Chinese artist, activist, and sometime-architect Ai Weiwei will be an unavoidable presence in Los Angeles this fall with three simultaneous exhibit openings. It’s a big moment for the artist, who has heretofore not really had a major show in the city.
Chinese history and global politics are at the heart of Ai’s art–and while his dissident views have found receptive audiences abroad, they have often caused him to run afoul of the Chinese government. Things came to a head for Ai when the devastating May 2008 earthquake hit Sichuan. He believed the Chinese government was complicit in the death toll, particularly of children who were killed when a cheaply built school collapsed, and that they were engaged in a cover up. He launched an investigation, which he chronicled on his blog, until the authorities shut down his access, after which he turned to Twitter–and to his art, creating large sculptures and installations inspired by the tragedy.
As China’s best-known contemporary artist, he used his celebrity to attract considerable attention to the story, which angered Beijing. While pursuing his investigation into the earthquake in 2009, he was beaten severely by Chengdu police, and when he suffered a cerebral hemorrhage while in Germany later that year, doctors cited the assault as the likely cause. Chinese authorities staged hacking attacks on Google with fake accounts attributed to Ai in an attempt to frame him, and flagged his financial accounts as under criminal investigations. In January of 2011, after he was briefly placed on house arrest, his Shanghai studio was demolished, ostensibly for a lack of proper permits.
In April, 2011, Ai planned to board a flight from Beijing to Hong Kong, but was apprehended at the airport. With him in custody, a squad of police went to his studio, confiscated computers and hard drives, and detained Ai’s wife and studio staff. He would continue to be held until June 22.
If the government’s goal in the arrest had been to silence or discredit Ai and his work, they did not succeed. A global movement kicked off, with social media and art world leaders pressuring for his release, catapulting him to even greater fame than before.
Protests were staged in galleries and museums around the world; the Museum of Contemporary Art San Diego staged a 24-hour sit in amid some of Ai’s works which were on display. In August of 2011, LACMA installed his Zodiac Project sculpture, a recreation of the bronze animal heads representing the signs of the Chinese Zodiac that was cast for the Old Summer Palace in Beijing around 1750, but destroyed a century later during the Second Opium War. Shortly after, filmmaker Alison Klayman’s award-winning documentary, Ai Weiwei: Never Sorry, debuted.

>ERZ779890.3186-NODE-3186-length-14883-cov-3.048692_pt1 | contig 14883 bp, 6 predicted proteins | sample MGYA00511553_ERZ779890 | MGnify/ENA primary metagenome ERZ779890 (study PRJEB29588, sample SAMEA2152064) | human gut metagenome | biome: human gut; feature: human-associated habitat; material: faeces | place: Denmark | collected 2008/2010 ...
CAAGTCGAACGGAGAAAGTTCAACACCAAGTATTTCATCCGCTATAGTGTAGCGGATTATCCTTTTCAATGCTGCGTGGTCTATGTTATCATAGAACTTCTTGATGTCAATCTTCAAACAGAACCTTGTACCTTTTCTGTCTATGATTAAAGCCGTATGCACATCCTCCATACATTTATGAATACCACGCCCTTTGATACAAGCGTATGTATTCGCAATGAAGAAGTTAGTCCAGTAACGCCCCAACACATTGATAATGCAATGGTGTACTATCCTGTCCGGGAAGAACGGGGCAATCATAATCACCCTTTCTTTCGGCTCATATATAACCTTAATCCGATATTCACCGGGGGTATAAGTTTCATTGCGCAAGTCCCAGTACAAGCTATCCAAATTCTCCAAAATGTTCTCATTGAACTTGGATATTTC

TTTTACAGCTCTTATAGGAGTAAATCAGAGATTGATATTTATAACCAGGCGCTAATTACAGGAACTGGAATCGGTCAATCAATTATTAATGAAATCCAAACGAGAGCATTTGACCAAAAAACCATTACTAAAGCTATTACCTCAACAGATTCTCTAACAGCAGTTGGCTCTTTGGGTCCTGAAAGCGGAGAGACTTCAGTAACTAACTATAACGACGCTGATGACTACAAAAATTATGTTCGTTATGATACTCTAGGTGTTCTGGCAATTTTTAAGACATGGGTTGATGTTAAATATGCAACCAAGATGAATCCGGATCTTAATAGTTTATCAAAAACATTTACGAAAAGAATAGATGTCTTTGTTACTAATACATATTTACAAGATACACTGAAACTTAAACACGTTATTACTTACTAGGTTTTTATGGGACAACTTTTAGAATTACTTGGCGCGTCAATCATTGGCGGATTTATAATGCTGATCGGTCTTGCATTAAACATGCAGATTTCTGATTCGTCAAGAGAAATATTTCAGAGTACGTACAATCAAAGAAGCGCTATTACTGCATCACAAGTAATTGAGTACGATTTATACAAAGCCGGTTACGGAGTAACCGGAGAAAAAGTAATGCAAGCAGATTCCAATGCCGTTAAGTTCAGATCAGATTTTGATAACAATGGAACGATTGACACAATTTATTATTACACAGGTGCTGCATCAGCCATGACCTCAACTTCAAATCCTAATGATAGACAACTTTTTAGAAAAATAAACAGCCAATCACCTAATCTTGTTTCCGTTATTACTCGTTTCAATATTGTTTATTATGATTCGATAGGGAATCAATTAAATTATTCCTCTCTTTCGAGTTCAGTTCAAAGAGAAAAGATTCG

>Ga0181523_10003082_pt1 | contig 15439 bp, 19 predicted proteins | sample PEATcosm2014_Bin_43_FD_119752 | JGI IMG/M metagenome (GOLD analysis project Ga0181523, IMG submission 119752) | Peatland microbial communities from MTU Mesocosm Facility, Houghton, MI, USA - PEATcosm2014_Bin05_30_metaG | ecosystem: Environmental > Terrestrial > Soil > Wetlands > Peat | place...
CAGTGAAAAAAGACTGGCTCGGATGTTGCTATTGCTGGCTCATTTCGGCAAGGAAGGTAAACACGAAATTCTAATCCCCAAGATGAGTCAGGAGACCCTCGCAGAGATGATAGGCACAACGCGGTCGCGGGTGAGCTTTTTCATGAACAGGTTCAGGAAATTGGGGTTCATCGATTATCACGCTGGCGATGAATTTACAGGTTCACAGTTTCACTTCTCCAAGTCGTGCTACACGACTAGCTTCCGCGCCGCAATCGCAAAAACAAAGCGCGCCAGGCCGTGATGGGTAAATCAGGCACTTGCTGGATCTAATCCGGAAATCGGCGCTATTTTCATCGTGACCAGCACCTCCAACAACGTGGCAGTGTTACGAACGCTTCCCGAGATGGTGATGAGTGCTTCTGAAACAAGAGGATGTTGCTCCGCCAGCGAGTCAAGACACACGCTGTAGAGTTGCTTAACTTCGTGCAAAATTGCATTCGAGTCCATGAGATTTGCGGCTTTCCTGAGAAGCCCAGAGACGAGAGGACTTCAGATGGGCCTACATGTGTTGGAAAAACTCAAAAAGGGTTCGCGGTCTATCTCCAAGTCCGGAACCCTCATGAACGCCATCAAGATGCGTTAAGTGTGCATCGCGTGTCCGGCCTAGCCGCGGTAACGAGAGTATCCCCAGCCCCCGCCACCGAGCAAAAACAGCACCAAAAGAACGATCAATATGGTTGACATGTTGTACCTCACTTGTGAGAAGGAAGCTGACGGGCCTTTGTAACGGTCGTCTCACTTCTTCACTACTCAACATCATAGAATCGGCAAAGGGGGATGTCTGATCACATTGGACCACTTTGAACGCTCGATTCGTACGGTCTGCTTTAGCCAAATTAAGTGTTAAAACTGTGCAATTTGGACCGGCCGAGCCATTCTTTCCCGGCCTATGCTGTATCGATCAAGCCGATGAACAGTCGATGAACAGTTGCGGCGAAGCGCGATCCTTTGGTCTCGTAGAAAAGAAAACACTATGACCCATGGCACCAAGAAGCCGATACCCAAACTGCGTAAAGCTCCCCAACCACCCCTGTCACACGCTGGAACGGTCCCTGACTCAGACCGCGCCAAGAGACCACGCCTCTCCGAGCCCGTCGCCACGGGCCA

While released from house arrest, Ai still had to face tax and financial investigations designed to shutter his studios, and was not permitted a passport to leave China until 2015. Once he was allowed to leave, he moved his primary studio to Berlin, and established a second office in Greece, though he travels back to China periodically. Disconnected from his own country, he felt a particular connection to the refugee crisis that filled international news in 2016 and 2017. He set out to travel around the world documenting the crises for his film Human Flow, and has created a series of art pieces inspired by the plight of refugees.
A series of large-scale installations from that series will appear when the first of his three L.A. shows opens at the Marciano Art Foundation on September 28. Sculptures of boats, humans, and Chinese zodiac figures will be made from bamboo, sisal, and silk, the materials associated with traditional kite-making.
The next day, another, more wide-ranging show of Ai’s work opens at Jeffrey Deitch’s new Hollywood gallery. This show will be the first for the long-awaited L.A. space from the longtime New York gallerist who helmed MOCA from 2010 to 2013. Among the works on display will be a reprise of an installation staged in Berlin in 2014 made from 6,000 salvaged wooden stools, and a new series of Ai’s zodiac figure sculptures made, this time, from Lego blocks.
Opening on October 4, the third show might be the one that has the most lasting impact on L.A., after the other two have closed. Ai is collaborating with the United Talent Agency on the design of its new permanent gallery in Beverly Hills. Two years ago, UTA opened a space in Boyle Heights to showcase the work of artists affiliated with the agency’s fine art division; when a warehouse space near UTA’s Beverly Hills headquarters office opened up, they decided to relocate the gallery. Ai is represented by UTA for his film work, and happened to be shown the raw space–and immediately “responded to it,” according to The New York Times.
While Ai stopped taking any architecture commissions after his fraught dealings relating to the “Birds Nest” stadium he designed for the 2008 Beijing Olympics, he apparently decided to come out of retirement to work on converting the warehouse into a gallery space. UTA Artist Space, with its Ai-designed elements, will open on July 12, with a show of Color Field paintings which will run until Ai’s own exhibit opens. This third show will focus specifically on marble sculptures.
Showing three exhibits in the same city at the same time is intentional on Ai’s part, but it’s not exactly a group effort. “This is how Weiwei likes to do things: when he comes to a city, he takes over a city,” Jamie Manné, deputy director of the Marciano Art Foundation, told The New York Times. “It’s definitely not a collaboration, but we’re happy to coordinate with everyone.”
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